Obama's Growing Gun Problem

Now that Republicans in Congress won important concessions in the debt ceiling debate, the next partisan battle is likely to be over what promises to be the first major scandal of the Obama administration: the botched gun sting known as "Operation Fast and Furious."
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Now that Republicans in Congress won important concessions from President Obama in the debt ceiling debate, the next partisan battle is likely to be over what promises to be the first major scandal of the Obama administration: the botched gun sting known as "Operation Fast and Furious." The administration should waste no time and come clean about what happened, who approved it, and how it can be avoided again.

Unfortunately, the early signs are that Obama is going to handle this controversy as poorly as he handled the debt ceiling debate.

First, a little background. The operation began in November 2009 in an effort to crack down on Mexican drug cartels, which have been known to use military-style firearms purchased in gun shops on the U.S. side of the border. The Bureau of Alcohol, Tobacco, Firearms and Explosive ("ATF") allowed approximately 1,700 guns to be sold illegally to suppliers of the cartels and then failed to keep track of the weapons. Many of the guns have since been recovered at crime scenes, including two guns recovered at the scene of a fatal attack on a U.S. border agent.

A congressional oversight committee has already launched an investigation, headed up by California Republican Darrell Issa. The administration has dug in its heals and appears to be cooperating only superficially with the committee. Kenneth Melson, the acting director of ATF, reportedly told members of Congress that the Department of Justice is hiding information in an effort to protect "political appointees," perhaps including Attorney General Eric Holder.

And a report last week disclosed that the administration also gave misleading answers to an inquiry from U.S. Sen. Charles Grassley about the guns found at the border agent's murder.

If the Obama administration doesn't act quickly to address this scandal, the squall over the misguided sting could become a Category 5 hurricane.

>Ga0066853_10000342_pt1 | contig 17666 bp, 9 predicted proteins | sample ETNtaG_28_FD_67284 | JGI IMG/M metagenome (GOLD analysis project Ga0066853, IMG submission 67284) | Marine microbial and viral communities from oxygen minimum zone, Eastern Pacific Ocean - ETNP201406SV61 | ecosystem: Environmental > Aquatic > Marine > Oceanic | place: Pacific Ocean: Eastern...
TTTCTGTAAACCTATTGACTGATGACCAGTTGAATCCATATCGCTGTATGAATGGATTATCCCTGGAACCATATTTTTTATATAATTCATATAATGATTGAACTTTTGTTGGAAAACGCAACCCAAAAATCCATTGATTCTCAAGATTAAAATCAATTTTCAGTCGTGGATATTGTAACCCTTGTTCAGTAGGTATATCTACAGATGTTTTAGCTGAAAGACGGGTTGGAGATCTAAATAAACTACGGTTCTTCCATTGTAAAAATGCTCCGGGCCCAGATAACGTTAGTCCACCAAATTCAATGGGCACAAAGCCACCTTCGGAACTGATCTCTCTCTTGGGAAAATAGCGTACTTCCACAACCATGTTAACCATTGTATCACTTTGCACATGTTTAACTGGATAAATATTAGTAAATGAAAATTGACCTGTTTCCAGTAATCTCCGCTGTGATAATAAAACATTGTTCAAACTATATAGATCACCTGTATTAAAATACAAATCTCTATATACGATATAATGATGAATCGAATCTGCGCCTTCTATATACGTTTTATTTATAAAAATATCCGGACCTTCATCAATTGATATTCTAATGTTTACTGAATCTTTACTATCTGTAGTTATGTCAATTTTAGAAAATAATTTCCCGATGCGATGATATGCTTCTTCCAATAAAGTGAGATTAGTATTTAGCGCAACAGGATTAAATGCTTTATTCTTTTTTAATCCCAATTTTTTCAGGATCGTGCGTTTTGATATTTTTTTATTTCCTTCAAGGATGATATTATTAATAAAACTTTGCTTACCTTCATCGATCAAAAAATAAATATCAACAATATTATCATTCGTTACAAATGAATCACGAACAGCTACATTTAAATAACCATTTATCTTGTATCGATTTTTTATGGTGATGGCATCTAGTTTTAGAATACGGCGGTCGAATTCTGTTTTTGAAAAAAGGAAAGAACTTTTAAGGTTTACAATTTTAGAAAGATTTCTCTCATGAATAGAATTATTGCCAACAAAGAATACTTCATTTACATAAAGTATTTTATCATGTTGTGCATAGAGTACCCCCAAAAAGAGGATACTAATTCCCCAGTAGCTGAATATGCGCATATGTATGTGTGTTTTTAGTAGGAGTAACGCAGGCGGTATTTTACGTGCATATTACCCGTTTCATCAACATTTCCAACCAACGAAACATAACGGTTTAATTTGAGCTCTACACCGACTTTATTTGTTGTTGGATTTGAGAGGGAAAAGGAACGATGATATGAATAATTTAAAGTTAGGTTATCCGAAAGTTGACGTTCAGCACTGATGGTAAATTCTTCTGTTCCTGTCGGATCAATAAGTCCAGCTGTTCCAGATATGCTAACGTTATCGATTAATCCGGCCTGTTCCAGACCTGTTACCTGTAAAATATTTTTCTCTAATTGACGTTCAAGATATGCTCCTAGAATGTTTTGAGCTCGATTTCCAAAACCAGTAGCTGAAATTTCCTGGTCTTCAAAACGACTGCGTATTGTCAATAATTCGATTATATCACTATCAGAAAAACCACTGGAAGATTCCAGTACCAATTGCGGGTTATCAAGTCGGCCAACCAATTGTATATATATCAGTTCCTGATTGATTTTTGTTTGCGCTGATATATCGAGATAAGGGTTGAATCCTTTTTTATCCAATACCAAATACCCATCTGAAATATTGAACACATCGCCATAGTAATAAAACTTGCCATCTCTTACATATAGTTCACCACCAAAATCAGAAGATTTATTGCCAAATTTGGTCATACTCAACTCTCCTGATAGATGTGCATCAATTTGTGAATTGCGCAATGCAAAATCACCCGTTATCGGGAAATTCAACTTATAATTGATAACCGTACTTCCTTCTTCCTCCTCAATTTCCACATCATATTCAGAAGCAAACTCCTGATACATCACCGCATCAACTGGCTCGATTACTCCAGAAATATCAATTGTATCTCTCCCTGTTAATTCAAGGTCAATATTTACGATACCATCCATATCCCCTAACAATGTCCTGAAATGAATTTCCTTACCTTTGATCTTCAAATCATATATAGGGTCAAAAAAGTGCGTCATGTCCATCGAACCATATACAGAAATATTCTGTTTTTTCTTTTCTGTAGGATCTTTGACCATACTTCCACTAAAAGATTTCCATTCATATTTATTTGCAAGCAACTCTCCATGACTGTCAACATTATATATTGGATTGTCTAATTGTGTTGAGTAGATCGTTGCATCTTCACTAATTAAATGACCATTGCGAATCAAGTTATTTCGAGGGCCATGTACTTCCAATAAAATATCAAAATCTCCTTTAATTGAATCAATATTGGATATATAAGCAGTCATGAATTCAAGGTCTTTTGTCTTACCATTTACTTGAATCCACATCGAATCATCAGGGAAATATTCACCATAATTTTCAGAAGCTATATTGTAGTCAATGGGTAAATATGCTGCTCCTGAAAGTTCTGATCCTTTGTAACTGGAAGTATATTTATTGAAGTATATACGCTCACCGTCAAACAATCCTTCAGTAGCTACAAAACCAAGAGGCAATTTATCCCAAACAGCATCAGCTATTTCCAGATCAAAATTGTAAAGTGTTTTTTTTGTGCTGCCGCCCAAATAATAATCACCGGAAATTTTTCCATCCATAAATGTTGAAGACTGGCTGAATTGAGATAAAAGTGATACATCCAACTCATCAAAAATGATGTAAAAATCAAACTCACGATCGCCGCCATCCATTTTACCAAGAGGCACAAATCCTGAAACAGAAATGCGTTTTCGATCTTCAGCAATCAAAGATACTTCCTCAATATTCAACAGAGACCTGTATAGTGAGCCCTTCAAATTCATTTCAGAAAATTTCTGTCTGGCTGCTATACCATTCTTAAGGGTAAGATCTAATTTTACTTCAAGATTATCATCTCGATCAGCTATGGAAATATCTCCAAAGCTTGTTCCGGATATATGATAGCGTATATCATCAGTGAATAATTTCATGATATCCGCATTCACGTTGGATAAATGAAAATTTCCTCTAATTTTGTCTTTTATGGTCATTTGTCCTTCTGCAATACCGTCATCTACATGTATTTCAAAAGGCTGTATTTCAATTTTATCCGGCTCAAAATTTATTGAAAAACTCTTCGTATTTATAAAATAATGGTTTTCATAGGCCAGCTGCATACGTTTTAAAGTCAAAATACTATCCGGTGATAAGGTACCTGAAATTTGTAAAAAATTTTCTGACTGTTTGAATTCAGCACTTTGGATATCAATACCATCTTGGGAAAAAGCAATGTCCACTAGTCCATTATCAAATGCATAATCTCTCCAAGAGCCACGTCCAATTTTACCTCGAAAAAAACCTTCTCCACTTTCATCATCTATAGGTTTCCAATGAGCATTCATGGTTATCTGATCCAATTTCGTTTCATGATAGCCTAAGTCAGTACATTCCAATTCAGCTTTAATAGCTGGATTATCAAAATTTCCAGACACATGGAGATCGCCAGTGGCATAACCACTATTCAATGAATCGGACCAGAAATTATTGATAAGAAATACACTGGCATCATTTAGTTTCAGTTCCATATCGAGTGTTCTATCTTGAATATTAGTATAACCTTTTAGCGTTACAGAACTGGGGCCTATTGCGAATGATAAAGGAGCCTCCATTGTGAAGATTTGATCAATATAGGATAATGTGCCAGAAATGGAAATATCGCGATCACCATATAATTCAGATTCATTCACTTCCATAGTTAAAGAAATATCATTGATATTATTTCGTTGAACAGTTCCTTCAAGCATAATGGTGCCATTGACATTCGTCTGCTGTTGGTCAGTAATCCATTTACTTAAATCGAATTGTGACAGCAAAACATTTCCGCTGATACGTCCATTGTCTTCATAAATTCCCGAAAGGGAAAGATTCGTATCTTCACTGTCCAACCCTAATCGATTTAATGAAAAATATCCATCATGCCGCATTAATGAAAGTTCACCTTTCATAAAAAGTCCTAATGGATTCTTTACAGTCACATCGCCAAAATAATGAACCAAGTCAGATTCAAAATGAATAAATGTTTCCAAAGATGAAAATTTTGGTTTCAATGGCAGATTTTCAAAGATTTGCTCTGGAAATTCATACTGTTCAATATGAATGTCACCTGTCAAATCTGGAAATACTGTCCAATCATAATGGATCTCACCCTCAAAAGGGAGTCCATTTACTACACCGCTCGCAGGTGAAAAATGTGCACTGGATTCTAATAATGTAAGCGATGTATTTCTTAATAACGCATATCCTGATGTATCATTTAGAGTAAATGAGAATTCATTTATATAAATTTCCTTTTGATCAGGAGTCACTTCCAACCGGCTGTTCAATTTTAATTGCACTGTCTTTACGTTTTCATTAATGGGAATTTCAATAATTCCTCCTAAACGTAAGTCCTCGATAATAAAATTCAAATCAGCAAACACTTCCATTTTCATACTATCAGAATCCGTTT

Although Fast and Furious hasn't garnered much attention so far in the mainstream press, it's become the talk of the gun rights community. The NRA, which has long demonized Holder for his support of gun control, will continue to pressure Issa and it's other allies on Capitol Hill to investigate further. Melson, the ATF chief, apparently believes that by pinning blame on Justice Department officials, he can save his job. With the 2012 election on the horizon, Republicans in Congress have every incentive to keep digging.

As usual in Washington, the cover-up is probably worse than the crime. Law enforcement uses sting operations all the time. Sometimes you have to allow smaller crimes to occur so that you can capture the people behind far bigger crimes. In this case, the government was going after major drug kingpins responsible for an unprecedented wave of violence in Mexico. On this side of the border, the targeted cartels are feeding drugs to American children.

Fast and Furious may have been a bad idea, but Americans can understand the dire situation that led to the program. Indeed, members of Congress, including Issa, were apparently informed about the sting operation a year ago and raised no objection. Cracking down on violent drug lords is inevitably a messy job.

Yet instead of defending itself, the administration has stonewalled. Melson said he was instructed not to speak with congressional investigators. Months after receiving requests from Congress, the DOJ has only turned over only a paltry number of documents.

When Sen. Grassley asked ATF if the guns that had been "used" in the killing of the border agent were part of the Fast and Furious operation, the bureau said no. The bureau failed to acknowledge, however, that two of the guns found at the scene were indeed part of the program on the shaky grounds that the evidence didn't conclusively show the Fast and Furious guns fired the fatal shots.

That kind of logic may work for a lawyer in a court of law, but won't work for politicians in the halls of Congress.

The administration claims there are current law enforcement efforts that require secrecy. Yet those reasons shouldn't prevent disclosure of information about the planning of the sting.

The administration's stalling is also likely to impede its efforts to adopt new gun control. Efforts to shore up the background checks required for many gun purchases and a proposal to restrict high-capacity ammunition clips won't go anywhere so long as Republicans in Congress can point to the ATF scandal. Nor will the administration gain confirmation of its new choice to head ATF so long as Melson is seen as a whistleblower.

Obama took office promising unparalleled transparency, yet top officials have been anything but with regard to Fast and Furious. Instead of addressing the questions head on, which might end the controversy quickly, the administration is guaranteeing that the investigation will drag on and on. Soon it will develop into a full-blown political scandal and Obama will wish that instead of ignoring this controversy, he'd dealt with it fast and furious.

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